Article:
the floral naturmort in front,
a thunderbolt into my heart.
I stop and listen:
angels – devils,
Come in! Come in!
It's time for tea!»
I stand stockstill,
I blink away
the Bolton House starts to shake,
I, you, we, Lords and Ladies, Oxfam, lanterns, Hampstead -
Portrait of Margaret Watts
the portrait of the princess Margaret
hung in the silence,
right before my eyes -
the secrets of desire came to light.
Felt passion placed itself
on most vivid display
the tale of confidence
was at its most dazzling .
As I got closer,
her smile, semi-transparent,
(inevitably invited the comparison
with Mona Lisa)
turned into the raw,
The face competed
with gorgeous Da Vinci hands:
long fingers, with music in between,
born for the pianos keys.
Not a trace of fear,
non-chalant, miss Margaret Watts!
Brian is a recent Towson University graduate with a Bachelor of Science in English and a new aspiring writer. During his time at Towson University he wrote for the Towson University newspaper The Towerlight. He never imaged he would have anything published but still wrote for the sake of writing and was once told by an inspiring professor that he has the heart of a poet, a voice that should be heard not because it has something important to say but because it desperately has to say something. That bit of encouragement, that small fragment of belief in him drove him throughout his creative journey. Writing has always been a part of him, a guiding hand, a reassuring smile to calm him in the darkest of times reminding him that though he may wander in the dark he is not a monster.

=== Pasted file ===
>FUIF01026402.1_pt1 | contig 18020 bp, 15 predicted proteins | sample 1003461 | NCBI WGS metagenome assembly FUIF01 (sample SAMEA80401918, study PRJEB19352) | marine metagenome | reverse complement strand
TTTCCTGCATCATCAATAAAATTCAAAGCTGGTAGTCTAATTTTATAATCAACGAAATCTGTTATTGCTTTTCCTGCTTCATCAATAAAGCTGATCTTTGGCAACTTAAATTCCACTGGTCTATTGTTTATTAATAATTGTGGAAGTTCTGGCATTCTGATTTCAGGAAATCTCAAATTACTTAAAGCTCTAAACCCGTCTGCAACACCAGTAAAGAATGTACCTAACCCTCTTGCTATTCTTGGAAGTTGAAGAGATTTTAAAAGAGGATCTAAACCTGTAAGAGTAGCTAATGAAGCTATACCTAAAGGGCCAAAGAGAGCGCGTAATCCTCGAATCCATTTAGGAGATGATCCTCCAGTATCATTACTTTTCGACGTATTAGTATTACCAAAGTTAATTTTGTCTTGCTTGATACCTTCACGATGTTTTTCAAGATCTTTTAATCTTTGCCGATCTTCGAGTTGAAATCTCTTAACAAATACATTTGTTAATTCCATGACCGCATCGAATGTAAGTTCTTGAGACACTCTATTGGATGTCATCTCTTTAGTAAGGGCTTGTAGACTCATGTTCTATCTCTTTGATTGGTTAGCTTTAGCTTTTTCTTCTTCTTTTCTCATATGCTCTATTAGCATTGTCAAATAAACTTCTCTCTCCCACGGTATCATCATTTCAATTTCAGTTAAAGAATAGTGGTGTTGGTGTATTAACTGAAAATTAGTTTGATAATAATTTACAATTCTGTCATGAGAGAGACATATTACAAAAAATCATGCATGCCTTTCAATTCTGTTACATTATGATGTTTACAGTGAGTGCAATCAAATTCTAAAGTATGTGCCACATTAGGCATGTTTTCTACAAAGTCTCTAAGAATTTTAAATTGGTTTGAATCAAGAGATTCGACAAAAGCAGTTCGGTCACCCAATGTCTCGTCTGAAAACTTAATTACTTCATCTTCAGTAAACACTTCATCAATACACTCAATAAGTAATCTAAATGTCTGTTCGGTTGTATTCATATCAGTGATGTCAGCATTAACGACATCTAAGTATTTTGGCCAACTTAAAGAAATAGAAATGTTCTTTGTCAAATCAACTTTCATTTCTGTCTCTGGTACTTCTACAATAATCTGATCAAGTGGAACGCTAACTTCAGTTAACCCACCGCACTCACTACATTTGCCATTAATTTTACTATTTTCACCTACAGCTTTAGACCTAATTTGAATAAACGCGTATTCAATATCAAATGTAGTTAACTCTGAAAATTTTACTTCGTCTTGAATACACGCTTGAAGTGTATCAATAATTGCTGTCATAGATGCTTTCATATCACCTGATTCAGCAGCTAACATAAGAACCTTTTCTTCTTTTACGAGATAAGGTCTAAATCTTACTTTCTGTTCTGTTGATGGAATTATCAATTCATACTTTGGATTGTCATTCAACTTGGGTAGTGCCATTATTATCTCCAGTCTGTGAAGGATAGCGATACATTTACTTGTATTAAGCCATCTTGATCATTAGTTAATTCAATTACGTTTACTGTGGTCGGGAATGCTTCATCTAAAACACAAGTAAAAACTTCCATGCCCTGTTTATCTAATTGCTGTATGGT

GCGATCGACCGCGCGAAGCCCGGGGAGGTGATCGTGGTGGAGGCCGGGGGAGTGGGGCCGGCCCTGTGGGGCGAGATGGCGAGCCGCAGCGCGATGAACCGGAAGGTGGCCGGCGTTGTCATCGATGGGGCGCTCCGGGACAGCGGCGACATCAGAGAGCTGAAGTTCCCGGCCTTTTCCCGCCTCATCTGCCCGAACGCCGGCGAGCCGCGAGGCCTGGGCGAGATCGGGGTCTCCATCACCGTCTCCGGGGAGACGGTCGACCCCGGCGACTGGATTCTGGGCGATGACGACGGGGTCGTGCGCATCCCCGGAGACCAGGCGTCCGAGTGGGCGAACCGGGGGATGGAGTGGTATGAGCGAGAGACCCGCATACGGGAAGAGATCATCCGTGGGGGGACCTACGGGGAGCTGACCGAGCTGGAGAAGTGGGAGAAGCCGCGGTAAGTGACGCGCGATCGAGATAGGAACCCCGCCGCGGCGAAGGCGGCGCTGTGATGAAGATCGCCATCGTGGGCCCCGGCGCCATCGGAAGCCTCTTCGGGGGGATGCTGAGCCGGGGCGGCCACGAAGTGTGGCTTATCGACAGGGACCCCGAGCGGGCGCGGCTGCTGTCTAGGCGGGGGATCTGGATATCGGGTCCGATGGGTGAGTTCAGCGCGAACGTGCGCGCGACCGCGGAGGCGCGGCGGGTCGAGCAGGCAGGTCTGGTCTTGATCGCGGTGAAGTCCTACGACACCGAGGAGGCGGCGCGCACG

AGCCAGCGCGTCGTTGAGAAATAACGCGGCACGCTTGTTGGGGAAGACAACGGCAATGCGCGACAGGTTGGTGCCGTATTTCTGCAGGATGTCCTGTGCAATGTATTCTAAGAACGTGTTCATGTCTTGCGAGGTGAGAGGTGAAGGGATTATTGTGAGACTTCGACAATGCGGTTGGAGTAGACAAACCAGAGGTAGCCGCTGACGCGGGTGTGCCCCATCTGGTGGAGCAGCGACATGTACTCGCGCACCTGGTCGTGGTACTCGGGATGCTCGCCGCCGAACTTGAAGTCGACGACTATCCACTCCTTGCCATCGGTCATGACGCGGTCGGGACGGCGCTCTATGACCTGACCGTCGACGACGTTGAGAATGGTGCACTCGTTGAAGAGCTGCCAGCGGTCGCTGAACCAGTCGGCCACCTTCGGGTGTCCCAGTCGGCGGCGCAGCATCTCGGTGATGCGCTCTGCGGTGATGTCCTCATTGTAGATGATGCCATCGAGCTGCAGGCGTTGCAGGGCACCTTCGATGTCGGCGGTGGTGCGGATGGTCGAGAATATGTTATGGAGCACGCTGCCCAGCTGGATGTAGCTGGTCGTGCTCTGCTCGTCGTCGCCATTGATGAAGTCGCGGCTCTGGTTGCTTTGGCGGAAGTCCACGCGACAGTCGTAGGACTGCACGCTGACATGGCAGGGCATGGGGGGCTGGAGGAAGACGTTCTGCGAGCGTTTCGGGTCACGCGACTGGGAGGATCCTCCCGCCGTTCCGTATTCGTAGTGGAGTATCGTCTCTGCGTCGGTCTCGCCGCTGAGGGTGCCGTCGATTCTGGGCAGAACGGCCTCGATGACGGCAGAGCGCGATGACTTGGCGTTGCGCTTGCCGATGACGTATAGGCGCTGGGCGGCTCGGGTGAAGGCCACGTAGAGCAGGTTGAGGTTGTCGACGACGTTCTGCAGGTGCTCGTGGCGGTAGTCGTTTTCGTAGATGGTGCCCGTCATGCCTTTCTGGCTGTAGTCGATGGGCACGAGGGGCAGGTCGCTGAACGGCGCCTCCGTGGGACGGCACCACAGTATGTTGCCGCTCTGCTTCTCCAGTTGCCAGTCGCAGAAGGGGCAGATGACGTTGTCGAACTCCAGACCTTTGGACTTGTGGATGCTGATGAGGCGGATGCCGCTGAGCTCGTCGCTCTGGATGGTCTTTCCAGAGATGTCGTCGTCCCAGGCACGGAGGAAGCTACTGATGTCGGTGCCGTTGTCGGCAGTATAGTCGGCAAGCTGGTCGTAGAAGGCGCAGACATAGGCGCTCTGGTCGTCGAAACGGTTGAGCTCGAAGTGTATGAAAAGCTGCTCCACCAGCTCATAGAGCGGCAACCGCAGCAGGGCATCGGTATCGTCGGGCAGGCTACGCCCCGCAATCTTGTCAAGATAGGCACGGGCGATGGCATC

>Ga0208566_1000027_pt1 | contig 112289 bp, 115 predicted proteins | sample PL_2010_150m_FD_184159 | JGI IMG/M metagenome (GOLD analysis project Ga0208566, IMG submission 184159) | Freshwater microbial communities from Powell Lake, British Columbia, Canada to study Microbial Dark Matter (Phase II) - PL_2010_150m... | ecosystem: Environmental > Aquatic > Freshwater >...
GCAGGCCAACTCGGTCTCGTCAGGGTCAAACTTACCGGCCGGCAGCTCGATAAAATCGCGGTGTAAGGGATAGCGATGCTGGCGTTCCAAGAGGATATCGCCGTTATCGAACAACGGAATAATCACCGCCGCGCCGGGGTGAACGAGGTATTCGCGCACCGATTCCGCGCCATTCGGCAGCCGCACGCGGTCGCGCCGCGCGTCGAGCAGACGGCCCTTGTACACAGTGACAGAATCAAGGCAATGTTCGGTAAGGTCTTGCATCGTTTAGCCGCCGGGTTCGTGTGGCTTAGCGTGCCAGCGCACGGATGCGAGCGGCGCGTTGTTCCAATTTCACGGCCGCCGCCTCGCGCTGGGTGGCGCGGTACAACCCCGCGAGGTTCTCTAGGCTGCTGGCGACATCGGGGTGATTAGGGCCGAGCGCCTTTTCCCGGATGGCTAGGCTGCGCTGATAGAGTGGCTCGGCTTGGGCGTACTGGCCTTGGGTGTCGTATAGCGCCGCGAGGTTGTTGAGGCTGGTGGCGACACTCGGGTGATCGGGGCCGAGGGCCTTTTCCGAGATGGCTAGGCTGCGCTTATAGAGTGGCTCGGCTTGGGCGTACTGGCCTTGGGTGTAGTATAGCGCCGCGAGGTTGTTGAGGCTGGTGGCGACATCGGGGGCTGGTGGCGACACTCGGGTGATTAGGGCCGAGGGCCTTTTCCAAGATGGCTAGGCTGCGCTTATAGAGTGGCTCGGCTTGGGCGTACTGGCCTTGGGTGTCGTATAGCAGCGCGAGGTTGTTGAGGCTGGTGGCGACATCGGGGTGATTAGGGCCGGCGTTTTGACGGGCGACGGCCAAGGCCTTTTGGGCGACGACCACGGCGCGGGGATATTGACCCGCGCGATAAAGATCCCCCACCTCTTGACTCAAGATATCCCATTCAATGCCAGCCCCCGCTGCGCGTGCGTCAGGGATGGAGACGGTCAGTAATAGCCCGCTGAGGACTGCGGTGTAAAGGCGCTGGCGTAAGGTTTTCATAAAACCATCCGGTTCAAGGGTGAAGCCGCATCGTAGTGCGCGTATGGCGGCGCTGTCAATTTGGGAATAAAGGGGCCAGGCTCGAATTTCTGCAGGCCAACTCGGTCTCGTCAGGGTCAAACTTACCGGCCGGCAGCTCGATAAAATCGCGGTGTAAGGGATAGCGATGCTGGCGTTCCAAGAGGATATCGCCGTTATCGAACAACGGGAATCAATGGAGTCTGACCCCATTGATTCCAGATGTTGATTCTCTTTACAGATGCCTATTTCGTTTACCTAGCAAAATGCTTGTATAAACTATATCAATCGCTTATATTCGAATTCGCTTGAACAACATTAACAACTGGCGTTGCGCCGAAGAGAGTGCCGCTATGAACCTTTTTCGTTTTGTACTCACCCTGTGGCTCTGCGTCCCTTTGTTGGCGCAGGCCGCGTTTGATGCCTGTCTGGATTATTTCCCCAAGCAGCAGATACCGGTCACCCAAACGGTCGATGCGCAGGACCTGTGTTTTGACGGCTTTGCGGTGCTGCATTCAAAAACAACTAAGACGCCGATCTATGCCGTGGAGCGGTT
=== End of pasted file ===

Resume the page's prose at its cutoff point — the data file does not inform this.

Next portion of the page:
You Have No Power Here
there was laughter
the air felt joyous.
Anticipation churned from my creaking heart flooding my veins,
I’m surprised steam didn’t scream out my ears.
There weren’t many,
but the quality was choice
each one finely bred from different cuts life dealt.
There was safety here
in this cramped room
on this mediocre couch
watching a modest television
as dusty light peered in through the sheer shades.
The baggage carried was left waiting at the door
the shoes were left on the mat, for the muck from outside didn’t belong.
This is how healing starts
how the prickling on your nape dwindles
and your chest expands exuberantly.
Your ghost no longer clasps my throat
its anesthetizing presence hangs back,
for here it is outnumbered.
It will remain there waiting
a voracious hound, a seeking leech
for me to stuff my feet back into my feculent shoes